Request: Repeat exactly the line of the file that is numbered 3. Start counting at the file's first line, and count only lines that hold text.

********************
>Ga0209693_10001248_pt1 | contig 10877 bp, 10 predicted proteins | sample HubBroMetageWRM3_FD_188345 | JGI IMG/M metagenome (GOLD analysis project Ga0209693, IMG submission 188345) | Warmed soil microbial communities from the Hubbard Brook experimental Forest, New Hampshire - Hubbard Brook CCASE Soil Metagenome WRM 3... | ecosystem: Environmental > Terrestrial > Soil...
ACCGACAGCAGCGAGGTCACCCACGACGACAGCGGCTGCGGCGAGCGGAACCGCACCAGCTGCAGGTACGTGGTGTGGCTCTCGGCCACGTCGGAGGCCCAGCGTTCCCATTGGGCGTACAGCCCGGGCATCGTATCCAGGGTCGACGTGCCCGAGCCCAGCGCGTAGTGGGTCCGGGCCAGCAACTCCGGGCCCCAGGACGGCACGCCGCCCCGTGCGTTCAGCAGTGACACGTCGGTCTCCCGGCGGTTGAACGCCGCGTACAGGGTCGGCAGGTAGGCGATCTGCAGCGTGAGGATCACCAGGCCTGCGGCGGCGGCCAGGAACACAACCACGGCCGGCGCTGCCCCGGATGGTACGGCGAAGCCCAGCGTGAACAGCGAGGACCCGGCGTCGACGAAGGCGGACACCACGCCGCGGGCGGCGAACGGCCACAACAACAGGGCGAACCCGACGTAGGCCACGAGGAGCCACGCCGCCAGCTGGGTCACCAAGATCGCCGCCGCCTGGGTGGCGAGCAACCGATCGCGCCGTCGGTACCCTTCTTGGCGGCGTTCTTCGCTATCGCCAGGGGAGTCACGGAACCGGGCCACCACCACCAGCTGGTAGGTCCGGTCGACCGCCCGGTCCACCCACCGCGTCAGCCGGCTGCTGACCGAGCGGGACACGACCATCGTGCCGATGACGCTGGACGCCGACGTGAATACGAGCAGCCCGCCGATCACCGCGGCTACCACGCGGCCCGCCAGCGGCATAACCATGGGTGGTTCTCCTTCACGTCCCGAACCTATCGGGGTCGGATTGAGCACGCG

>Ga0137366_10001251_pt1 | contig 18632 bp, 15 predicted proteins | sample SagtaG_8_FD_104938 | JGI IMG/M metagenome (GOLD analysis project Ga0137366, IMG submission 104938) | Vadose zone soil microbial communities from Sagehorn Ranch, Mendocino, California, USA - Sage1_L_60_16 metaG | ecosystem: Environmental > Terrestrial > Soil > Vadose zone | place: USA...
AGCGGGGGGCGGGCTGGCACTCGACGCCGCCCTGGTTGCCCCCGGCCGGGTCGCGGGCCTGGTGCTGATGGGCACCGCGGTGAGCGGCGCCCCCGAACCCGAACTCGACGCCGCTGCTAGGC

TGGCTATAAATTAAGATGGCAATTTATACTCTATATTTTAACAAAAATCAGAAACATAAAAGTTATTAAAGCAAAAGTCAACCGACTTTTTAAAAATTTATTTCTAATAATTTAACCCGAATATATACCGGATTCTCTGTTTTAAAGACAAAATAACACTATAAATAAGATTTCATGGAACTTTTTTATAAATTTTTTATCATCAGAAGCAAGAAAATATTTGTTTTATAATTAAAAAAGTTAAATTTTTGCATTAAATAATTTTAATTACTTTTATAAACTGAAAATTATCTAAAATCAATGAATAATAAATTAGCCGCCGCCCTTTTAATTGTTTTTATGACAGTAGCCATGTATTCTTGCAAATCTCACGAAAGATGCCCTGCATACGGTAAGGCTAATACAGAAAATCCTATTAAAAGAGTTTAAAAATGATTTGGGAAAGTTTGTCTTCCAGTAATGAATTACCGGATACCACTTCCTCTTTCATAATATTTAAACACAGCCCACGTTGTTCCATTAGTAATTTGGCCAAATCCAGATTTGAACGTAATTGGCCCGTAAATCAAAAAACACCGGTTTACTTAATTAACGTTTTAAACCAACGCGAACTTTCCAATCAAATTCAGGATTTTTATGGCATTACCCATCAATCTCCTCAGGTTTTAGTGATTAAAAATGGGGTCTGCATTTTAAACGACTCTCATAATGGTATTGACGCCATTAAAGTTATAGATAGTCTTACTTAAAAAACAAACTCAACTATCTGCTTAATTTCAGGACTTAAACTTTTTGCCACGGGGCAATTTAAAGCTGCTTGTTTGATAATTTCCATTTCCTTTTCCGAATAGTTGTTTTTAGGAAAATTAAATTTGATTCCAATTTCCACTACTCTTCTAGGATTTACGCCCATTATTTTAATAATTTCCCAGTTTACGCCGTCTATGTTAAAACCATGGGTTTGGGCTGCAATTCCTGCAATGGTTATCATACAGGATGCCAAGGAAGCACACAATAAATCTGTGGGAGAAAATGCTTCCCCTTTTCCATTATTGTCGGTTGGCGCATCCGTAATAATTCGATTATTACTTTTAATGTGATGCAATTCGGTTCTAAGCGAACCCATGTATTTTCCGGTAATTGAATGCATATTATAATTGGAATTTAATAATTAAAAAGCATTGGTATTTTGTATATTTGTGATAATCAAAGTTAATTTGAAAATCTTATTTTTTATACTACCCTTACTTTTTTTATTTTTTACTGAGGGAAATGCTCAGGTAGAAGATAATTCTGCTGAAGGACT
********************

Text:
>Ga0137366_10001251_pt1 | contig 18632 bp, 15 predicted proteins | sample SagtaG_8_FD_104938 | JGI IMG/M metagenome (GOLD analysis project Ga0137366, IMG submission 104938) | Vadose zone soil microbial communities from Sagehorn Ranch, Mendocino, California, USA - Sage1_L_60_16 metaG | ecosystem: Environmental > Terrestrial > Soil > Vadose zone | place: USA...